Yesterday, Jeff Bullas posted an article about Twitter stats. I have a great deal of respect for Bullas’s writing, and he’s an undisputed leader in the Social Media world, especially in regard to building shareable content. But the infographic attached to the article was—how do I put this politely?—bad.
Good data visualization makes sense of data, making the viewer think about the substance of it rather than anything else. It should be transparent and intuitive, like any good UX, with the form coming out of the function. In one of Edward Tufte’s wittier moments, he says that “when the overall design [of a data representation] purveys Graphical Style rather than quantitative information, then that graphic may be called a duck in honor of the duck-form store, “Big Duck.”
In The difference between data visualization and infographics, I discuss how my response to Bullas’s infographic made me think, and actually figure out why it made me angry. But what makes it “bad”? I mean, how can you tell a good infographic from a “duck”?
Let’s take a look:
The design elements
To start off with, WHAT IS WITH THE NAUTICAL THEME? It makes no sense. Twitter’s logo color is blue, which is the closest thing to an oceanic link that I can see. (?)
It. Makes. No. Sense.
“There are a lot of fish in the sea” as the section title for Twitter’s overall numbers? “Your Canoe” to describe trending tools?!? Canoes, sea, fishing, ocean, and sailors—it’s cutesy kitsch, and it actively detracts from any understanding of the data. Apparently in the “Good Ways to Drown” section, someone ran out of pithy nautical terms, because the designer abruptly and jarringly changes to “Don’t sell at the wedding” and “Winking in the dark.” Ugh.
Also, the decorative font they used is ungainly and not very easy to read. Coupled with the busy (BUSY!) graphical elements like the diagonal pinstripes, the massive navy banners, the centered highlights in everything horizontal, it’s a big blue mess. There are places where things aren’t capitalized that should be, text is cramped and badly kerned, and reference data is given similar weight and placement as descriptions. It’s just… not good.
This infographic looks like a duck.
The data elements
Where to begin? Probably the worst thing about this graphic is that it doesn’t have any real purpose: what understanding are the “numbers behind Twitter” supposed to give me? Is the target audience a marketer who needs to know why Twitter is important or how to use it? If they don’t already know, they should be fired ASAP. Is it supposed to help a newbie learn the ropes about building a personal following? Then, why would they care about the most popular re-tweets, who has the most followers? Or, is this supposed to simply be a state-of-the-Twitter address? If that’s the case, the helpful tips about potential reach are unnecessary and distracting.
And speaking of potential reach: they define it as
the number of followers of people who used the following hashtags
Um… what? Who came up with that? How can it possibly be considered a potential reach for Jane User? Because it’s not—just because someone (famous or not) has used a hashtag doesn’t mean that even one of their users give a damn about you using it. Here’s an example: Katy Perry recently tweeted: “#Throwbackthursday in my Sailor Moon dress” with a link to a picture. Do any of her followers care about your old middle school picture? No. They don’t. Comically, Perry’s followers alone are more than the “potential reach” of the #tbt hashtags in this graphic (the data was collected in September, Perry’s tweet was 16 December). If only it were so easy.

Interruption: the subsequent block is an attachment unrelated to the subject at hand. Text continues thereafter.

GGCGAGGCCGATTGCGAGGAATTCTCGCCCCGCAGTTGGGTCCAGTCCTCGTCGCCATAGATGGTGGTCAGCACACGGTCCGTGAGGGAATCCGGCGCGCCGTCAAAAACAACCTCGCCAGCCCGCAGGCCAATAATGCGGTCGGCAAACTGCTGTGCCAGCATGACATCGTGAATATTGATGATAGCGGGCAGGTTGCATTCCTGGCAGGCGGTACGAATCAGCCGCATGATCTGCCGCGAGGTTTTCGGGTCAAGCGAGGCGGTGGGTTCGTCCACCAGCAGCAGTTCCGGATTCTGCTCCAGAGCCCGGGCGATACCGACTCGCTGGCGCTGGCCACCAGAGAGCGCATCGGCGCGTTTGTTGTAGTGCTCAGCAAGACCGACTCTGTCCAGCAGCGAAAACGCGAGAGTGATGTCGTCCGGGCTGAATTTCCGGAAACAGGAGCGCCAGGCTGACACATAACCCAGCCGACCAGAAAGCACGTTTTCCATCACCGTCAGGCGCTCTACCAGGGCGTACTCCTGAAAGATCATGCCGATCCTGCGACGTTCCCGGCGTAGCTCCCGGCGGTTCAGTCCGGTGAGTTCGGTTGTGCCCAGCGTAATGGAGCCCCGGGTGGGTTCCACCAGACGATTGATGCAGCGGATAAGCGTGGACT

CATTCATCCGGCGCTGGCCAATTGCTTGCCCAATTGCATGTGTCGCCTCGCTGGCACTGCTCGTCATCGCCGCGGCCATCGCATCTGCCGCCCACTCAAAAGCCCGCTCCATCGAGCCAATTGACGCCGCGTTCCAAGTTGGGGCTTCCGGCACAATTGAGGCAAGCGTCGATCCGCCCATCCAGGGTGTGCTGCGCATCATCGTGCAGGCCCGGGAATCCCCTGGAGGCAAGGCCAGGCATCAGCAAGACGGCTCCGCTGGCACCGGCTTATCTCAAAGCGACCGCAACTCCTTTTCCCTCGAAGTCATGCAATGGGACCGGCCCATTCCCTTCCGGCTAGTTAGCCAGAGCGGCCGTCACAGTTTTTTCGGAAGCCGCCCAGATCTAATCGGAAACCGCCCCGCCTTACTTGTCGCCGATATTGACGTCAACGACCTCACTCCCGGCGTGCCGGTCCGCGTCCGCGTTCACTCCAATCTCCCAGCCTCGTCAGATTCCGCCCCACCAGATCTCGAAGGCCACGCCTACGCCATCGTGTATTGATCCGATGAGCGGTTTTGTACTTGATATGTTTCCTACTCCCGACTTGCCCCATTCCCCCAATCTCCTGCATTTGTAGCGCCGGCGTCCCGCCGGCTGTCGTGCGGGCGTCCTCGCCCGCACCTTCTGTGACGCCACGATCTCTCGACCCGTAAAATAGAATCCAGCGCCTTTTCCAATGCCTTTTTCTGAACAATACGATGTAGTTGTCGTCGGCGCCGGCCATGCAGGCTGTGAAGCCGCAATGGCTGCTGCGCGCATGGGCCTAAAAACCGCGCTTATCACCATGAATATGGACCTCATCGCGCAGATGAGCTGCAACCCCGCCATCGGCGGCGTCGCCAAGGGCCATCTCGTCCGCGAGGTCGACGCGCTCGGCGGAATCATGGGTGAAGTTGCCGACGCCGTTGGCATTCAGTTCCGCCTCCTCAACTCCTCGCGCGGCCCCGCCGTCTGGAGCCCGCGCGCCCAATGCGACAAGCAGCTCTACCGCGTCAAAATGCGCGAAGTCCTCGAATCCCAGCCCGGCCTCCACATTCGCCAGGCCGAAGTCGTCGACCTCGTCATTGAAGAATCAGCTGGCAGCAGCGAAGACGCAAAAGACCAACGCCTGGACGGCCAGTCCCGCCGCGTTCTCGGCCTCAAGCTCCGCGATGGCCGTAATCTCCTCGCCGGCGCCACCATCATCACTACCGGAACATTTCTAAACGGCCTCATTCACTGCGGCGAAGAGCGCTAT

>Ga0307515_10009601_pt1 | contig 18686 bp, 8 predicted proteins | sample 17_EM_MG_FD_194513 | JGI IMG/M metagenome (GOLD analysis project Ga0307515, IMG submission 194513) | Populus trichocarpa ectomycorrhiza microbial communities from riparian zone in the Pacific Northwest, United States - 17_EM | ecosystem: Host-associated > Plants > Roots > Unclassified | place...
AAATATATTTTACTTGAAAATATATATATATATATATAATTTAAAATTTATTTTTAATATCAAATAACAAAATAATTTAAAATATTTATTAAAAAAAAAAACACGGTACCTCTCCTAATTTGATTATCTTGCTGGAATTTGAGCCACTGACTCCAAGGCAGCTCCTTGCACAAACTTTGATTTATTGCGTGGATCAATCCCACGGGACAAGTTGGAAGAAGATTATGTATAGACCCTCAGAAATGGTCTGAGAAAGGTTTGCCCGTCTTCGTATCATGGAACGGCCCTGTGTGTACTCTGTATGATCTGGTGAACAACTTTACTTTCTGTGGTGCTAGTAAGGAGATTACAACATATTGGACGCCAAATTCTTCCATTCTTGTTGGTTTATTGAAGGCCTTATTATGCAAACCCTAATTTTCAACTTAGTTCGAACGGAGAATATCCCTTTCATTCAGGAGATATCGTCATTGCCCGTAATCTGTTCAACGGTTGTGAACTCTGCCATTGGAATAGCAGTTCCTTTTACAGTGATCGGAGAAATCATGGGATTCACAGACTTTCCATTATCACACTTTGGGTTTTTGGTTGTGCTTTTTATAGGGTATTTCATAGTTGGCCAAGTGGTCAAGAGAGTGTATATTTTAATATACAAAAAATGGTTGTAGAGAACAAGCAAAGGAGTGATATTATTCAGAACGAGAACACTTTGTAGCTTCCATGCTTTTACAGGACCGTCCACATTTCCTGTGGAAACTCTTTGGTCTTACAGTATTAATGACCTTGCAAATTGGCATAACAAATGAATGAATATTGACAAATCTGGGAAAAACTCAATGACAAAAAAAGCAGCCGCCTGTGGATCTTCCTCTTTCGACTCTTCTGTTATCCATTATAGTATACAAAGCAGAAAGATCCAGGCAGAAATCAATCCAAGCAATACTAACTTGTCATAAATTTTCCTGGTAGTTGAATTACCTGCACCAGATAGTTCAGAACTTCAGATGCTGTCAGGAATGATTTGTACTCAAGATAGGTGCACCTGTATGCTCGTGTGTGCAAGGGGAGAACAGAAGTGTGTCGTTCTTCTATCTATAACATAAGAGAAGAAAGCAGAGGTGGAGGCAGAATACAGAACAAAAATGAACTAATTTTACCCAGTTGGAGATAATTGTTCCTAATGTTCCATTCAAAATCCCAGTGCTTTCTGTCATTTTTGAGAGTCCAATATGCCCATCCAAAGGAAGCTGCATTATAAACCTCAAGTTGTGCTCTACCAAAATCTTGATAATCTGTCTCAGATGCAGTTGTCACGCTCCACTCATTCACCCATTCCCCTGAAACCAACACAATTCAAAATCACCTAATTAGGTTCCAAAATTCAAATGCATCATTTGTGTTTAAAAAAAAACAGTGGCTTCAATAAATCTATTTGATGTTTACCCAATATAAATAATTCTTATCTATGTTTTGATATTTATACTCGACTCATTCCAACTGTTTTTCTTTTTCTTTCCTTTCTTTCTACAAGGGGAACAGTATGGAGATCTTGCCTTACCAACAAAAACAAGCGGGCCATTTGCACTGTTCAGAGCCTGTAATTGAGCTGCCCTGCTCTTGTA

Sure enough, this infographic walks like a duck.
Graphical data representation
The painful “Sailor’s Code” section of the graphic:
I’ll leave aside the question of why “social change” hashtags are included here, because I’ve given up trying to make sense of what data they’re giving me and why I should care about it.
One of the first rules of making data understandable visually is the principle of relative size. Namely, the size of something relative to the other items in the same graphic need to be the same as the relation in the data, or else you give the viewer a false (in)equivalency. You can see that Syria is about half as big as the heart that represents #Love here, but 240 is 2/3 of 360. The font sizes used also contribute to the overall skewing of one’s perception: #Syria and #Love are pretty much equally sized, but the size of other three appear to be dictated by what looks good in the available space, not by what makes sense of the data.
And again: hashtags do NOT equal potential reach. Does anyone really think that any of the 360 million people who used #love in a tweet that day is following that hashtag? Of course they’re not—most are commenting on the state of their life, and how wonderful their mom/partner/kid/favorite topic is. Even the other terms on this list, which are far more likely to be searched for, still have way more people talking than they do listening.
Quack-quack (this is me, saying that this infographic sounds like a duck. Get it?)
So, what’s the point?
Yeah, that’s what I’d like to know… But seriously, there doesn’t appear to be a point to this graphic. From what I can tell it is simply a picture that was designed to go on a post, to make it more sharable. It regurgitates some data in a way that’s thematic and kitschy, and doesn’t make the reader any better off than when they started.
So, a duck: